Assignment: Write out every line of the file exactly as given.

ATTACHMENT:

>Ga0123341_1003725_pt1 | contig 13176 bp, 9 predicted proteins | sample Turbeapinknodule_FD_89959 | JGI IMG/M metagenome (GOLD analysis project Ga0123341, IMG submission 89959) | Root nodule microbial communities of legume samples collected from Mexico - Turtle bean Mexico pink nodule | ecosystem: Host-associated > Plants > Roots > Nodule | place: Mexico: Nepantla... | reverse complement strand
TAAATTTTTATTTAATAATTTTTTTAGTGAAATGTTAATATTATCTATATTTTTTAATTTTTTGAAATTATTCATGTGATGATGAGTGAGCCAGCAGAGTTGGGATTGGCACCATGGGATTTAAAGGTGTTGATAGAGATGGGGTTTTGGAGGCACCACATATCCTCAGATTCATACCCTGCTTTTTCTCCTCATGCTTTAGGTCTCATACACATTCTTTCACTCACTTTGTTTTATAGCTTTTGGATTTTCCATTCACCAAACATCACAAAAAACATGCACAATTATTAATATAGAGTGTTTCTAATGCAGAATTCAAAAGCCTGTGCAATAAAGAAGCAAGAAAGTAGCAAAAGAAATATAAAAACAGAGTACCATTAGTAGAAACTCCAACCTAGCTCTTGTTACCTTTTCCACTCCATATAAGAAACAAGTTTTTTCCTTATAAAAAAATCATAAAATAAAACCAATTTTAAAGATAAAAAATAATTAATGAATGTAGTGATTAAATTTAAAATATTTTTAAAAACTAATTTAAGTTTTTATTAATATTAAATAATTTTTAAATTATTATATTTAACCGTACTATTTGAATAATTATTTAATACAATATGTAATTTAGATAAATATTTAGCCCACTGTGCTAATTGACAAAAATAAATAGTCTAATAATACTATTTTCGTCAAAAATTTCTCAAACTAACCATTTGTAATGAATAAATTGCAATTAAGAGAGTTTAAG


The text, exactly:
>Ga0123341_1003725_pt1 | contig 13176 bp, 9 predicted proteins | sample Turbeapinknodule_FD_89959 | JGI IMG/M metagenome (GOLD analysis project Ga0123341, IMG submission 89959) | Root nodule microbial communities of legume samples collected from Mexico - Turtle bean Mexico pink nodule | ecosystem: Host-associated > Plants > Roots > Nodule | place: Mexico: Nepantla... | reverse complement strand
TAAATTTTTATTTAATAATTTTTTTAGTGAAATGTTAATATTATCTATATTTTTTAATTTTTTGAAATTATTCATGTGATGATGAGTGAGCCAGCAGAGTTGGGATTGGCACCATGGGATTTAAAGGTGTTGATAGAGATGGGGTTTTGGAGGCACCACATATCCTCAGATTCATACCCTGCTTTTTCTCCTCATGCTTTAGGTCTCATACACATTCTTTCACTCACTTTGTTTTATAGCTTTTGGATTTTCCATTCACCAAACATCACAAAAAACATGCACAATTATTAATATAGAGTGTTTCTAATGCAGAATTCAAAAGCCTGTGCAATAAAGAAGCAAGAAAGTAGCAAAAGAAATATAAAAACAGAGTACCATTAGTAGAAACTCCAACCTAGCTCTTGTTACCTTTTCCACTCCATATAAGAAACAAGTTTTTTCCTTATAAAAAAATCATAAAATAAAACCAATTTTAAAGATAAAAAATAATTAATGAATGTAGTGATTAAATTTAAAATATTTTTAAAAACTAATTTAAGTTTTTATTAATATTAAATAATTTTTAAATTATTATATTTAACCGTACTATTTGAATAATTATTTAATACAATATGTAATTTAGATAAATATTTAGCCCACTGTGCTAATTGACAAAAATAAATAGTCTAATAATACTATTTTCGTCAAAAATTTCTCAAACTAACCATTTGTAATGAATAAATTGCAATTAAGAGAGTTTAAG